Using Views

This document describes how to create, update, and manage views in Google BigQuery.

Overview

A view is a virtual table defined by a SQL query. You can query views in BigQuery using the web UI, the command-line tool, or the API. You can also use a view as a data source for a visualization tool such as Google Data Studio.

BigQuery's views are logical views, not materialized views. Because views are not materialized, the query that defines the view is run each time the view is queried. Queries are billed according to the total amount of data in all table fields referenced directly or indirectly by the top-level query. For more information, see query pricing.

SQL queries used to define views are subject to the standard query quotas.

Limitations

BigQuery views are subject to the following limitations:

  • You cannot run a BigQuery job that exports data from a view.
  • You cannot use the TableDataList JSON API method to retrieve data from a view. For more information, see Tabledata: list.
  • You cannot mix standard SQL and legacy SQL queries when using views. A standard SQL query cannot reference a view defined using legacy SQL syntax.
  • The schemas of the underlying tables are stored with the view when the view is created. If columns are added, deleted, and so on after the view is created, the reported schema will be inaccurate until the view is updated. Even though the reported schema may be inaccurate, all submitted queries produce accurate results.
  • You cannot update a legacy SQL view to standard SQL in the BigQuery web UI. You can change the SQL language using the command-line tool bq update --view command or by using the update or patch API methods.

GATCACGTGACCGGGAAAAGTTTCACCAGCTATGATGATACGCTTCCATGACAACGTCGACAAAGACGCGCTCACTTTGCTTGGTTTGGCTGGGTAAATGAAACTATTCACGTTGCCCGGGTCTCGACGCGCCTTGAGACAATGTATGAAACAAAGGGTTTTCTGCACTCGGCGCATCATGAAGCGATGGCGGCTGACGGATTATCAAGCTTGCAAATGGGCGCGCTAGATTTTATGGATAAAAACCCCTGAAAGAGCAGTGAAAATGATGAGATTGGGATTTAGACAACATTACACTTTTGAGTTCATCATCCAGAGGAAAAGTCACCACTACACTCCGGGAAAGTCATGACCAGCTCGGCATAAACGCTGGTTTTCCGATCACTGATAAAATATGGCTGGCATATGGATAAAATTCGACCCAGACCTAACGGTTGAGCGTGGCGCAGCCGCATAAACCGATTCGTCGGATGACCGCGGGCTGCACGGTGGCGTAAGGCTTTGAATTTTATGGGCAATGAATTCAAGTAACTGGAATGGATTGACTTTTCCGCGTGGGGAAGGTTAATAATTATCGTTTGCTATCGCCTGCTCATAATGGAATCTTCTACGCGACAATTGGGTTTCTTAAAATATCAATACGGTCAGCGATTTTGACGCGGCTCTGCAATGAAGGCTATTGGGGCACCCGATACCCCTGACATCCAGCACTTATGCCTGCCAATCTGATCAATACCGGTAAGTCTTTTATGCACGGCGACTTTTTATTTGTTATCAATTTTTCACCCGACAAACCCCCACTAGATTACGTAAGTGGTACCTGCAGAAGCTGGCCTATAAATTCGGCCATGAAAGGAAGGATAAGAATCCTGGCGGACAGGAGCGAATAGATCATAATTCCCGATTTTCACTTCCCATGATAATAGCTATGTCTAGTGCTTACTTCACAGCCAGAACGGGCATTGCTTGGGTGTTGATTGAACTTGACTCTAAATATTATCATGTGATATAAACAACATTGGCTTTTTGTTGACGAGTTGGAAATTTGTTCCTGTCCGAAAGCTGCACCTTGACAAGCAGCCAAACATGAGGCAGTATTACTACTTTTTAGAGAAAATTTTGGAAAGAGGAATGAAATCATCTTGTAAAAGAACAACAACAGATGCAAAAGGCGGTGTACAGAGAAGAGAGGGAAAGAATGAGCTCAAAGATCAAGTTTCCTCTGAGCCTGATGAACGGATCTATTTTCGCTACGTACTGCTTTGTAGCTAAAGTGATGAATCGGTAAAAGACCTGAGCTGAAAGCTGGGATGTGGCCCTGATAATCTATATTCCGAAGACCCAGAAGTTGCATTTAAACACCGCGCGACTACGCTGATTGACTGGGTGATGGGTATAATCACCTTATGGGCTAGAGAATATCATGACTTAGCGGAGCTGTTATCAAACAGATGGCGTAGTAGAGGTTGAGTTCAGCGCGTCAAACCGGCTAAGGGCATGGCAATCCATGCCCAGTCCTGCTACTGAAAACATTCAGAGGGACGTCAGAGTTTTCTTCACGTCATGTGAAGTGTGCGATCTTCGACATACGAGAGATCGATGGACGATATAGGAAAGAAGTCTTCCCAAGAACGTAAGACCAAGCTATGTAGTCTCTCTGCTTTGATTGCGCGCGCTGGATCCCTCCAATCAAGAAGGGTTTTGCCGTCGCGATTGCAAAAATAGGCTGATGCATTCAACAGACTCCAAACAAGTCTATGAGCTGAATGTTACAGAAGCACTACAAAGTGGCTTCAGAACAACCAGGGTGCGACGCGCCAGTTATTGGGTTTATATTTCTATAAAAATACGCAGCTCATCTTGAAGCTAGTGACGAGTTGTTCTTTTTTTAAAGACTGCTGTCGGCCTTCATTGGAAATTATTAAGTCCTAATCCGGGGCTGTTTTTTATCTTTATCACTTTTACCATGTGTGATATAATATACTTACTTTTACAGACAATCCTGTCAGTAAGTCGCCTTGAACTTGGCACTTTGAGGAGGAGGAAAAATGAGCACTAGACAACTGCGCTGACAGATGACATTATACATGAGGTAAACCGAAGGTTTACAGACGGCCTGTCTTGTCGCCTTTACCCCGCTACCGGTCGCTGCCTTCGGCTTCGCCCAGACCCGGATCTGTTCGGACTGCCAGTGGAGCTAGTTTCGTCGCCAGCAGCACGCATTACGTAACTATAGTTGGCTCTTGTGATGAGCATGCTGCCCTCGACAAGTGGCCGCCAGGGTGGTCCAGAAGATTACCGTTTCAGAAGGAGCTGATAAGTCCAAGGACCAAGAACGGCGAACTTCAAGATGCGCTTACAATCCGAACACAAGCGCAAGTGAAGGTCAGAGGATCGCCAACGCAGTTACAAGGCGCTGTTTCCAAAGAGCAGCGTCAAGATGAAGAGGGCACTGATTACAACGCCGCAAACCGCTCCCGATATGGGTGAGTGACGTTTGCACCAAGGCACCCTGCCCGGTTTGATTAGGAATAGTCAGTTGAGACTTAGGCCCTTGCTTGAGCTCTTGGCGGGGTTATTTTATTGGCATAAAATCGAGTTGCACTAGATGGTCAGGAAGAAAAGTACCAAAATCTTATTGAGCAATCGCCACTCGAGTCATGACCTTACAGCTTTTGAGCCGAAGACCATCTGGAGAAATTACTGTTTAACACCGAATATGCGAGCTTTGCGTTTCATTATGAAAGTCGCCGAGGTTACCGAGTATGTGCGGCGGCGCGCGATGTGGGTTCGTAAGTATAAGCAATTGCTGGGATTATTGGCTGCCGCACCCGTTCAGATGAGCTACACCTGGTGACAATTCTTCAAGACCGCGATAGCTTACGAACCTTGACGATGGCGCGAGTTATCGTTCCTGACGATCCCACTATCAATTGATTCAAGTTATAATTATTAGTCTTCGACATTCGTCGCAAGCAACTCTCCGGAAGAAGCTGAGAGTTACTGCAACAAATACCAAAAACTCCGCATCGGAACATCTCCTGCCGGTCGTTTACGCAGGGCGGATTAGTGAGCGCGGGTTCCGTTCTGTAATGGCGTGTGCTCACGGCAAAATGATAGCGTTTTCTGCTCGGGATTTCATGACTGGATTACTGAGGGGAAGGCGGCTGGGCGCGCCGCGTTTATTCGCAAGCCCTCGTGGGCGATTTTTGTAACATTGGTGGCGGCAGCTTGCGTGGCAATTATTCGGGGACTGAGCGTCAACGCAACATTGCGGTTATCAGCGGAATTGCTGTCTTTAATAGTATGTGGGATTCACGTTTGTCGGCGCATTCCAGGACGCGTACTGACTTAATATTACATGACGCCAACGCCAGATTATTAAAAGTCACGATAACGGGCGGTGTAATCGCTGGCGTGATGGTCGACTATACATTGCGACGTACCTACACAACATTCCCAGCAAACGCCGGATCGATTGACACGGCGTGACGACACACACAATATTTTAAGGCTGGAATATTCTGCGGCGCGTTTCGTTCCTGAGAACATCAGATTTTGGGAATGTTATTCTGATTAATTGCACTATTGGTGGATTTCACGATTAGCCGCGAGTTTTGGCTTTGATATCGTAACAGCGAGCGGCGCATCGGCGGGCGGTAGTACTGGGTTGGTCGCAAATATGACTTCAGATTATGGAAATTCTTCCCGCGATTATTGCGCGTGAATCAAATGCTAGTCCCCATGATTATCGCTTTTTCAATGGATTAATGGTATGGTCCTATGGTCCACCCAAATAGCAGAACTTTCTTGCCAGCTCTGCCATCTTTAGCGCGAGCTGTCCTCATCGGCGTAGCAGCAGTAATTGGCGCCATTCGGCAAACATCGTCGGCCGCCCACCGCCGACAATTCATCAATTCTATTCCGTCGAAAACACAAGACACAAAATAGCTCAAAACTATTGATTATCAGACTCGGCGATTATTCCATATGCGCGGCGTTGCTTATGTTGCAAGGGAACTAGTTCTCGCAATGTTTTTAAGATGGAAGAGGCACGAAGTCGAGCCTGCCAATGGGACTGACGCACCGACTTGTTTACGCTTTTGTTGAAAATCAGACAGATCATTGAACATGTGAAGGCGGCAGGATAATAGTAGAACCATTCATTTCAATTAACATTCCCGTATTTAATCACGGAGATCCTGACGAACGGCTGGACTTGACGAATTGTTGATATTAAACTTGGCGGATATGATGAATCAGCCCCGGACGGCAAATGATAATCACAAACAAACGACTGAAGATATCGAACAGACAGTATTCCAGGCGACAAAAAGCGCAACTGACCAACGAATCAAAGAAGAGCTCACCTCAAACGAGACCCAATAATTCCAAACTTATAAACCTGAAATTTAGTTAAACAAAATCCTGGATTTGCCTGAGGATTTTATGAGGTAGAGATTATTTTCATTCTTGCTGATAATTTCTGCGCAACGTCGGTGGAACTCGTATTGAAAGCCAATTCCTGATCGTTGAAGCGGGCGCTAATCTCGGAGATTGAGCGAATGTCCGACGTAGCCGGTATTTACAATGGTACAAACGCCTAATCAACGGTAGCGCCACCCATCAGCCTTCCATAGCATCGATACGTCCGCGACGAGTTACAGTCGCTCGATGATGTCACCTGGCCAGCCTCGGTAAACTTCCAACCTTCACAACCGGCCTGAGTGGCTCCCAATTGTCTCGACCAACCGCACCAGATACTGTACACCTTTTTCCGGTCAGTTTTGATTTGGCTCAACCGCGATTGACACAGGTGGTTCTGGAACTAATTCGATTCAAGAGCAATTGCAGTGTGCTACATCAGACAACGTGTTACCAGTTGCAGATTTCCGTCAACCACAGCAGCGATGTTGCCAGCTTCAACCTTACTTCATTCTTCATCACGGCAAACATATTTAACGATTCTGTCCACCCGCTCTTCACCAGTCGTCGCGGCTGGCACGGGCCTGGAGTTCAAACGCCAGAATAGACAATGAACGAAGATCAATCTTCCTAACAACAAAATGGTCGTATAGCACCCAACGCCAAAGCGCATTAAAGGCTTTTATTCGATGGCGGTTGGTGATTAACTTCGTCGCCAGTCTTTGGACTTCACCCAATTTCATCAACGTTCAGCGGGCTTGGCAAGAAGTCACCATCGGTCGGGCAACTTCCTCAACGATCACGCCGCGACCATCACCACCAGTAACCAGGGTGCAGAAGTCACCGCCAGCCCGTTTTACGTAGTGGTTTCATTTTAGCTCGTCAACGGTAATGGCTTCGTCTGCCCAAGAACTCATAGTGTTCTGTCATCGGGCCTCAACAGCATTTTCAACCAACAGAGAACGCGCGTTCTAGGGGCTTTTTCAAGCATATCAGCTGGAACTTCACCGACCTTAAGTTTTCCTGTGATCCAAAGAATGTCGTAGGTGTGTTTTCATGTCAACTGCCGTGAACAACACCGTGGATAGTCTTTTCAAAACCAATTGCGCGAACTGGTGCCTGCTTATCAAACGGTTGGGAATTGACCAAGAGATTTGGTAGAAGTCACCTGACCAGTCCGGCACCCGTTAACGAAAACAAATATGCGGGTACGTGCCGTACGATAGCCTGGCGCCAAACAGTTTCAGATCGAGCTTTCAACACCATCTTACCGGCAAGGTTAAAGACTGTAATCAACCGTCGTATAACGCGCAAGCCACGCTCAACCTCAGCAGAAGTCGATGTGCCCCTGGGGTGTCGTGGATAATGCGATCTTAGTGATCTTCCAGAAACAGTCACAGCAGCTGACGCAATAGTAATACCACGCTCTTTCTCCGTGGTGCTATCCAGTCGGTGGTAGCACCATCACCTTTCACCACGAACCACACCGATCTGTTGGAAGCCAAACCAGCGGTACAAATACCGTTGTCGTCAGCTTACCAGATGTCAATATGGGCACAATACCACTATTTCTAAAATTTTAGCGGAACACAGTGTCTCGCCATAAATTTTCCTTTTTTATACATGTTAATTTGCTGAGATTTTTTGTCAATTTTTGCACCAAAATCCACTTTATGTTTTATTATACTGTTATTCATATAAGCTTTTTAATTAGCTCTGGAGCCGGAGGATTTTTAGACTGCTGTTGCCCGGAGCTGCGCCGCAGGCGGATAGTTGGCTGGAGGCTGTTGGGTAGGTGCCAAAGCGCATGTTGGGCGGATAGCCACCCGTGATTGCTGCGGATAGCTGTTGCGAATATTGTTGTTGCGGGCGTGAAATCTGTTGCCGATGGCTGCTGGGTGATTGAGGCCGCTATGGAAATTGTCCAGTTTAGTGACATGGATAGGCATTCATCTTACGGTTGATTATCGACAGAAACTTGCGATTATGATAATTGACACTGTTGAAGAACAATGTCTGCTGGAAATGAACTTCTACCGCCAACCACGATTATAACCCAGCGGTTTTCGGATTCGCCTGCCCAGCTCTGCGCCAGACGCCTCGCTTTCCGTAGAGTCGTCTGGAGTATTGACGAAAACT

• You cannot include a user-defined function in the SQL query that defines a view.
  • You cannot reference a view in a wildcard table query.
  • BigQuery supports up to 16 levels of nested views. If there are more than 16 levels, an INVALID_INPUT error returns.
  • You are limited to 1,000 authorized views per dataset.

Creating views

When you create a view in BigQuery, the view name must be unique per dataset. The view name can:

  • Contain up to 1,024 characters
  • Contain letters (upper or lower case), numbers, and underscores

Creating a view requires the same permissions as creating a table: bigquery.tables.create. The bigquery.dataEditor and bigquery.dataOwner predefined IAM roles include bigquery.tables.create permissions. For more information on IAM roles in BigQuery, see access control.

You can create a view that accesses tables in another dataset in the same project, or you can create a view that accesses tables in a dataset in another project. When you create a view that accesses data in another project, use the fully qualified format:

  • Standard SQL: `PROJECT_NAME.DATASET.VIEW`
  • Legacy SQL: [PROJECT_NAME:DATASET.VIEW]

To create a view:

Web UI

  1. After running a query, click the Save View button in the query results window to save the query as a view.

    Save view

  2. In the Save View dialog:

    • For Project, select the project that will store the view.
    • For Dataset, choose the dataset that will contain the view.
    • For Table ID, enter the name of the view.

    Save view dialog

Command-line


Use the mk command with the --view flag. For standard SQL queries, add the --use_legacy_sql flag and set it to false.

bq mk --use_legacy_sql=false --view='[SQL_QUERY]' [DATASET.VIEW]

Where:

  • [SQL_QUERY] is a valid BigQuery SQL query
  • [DATASET] is a dataset in your project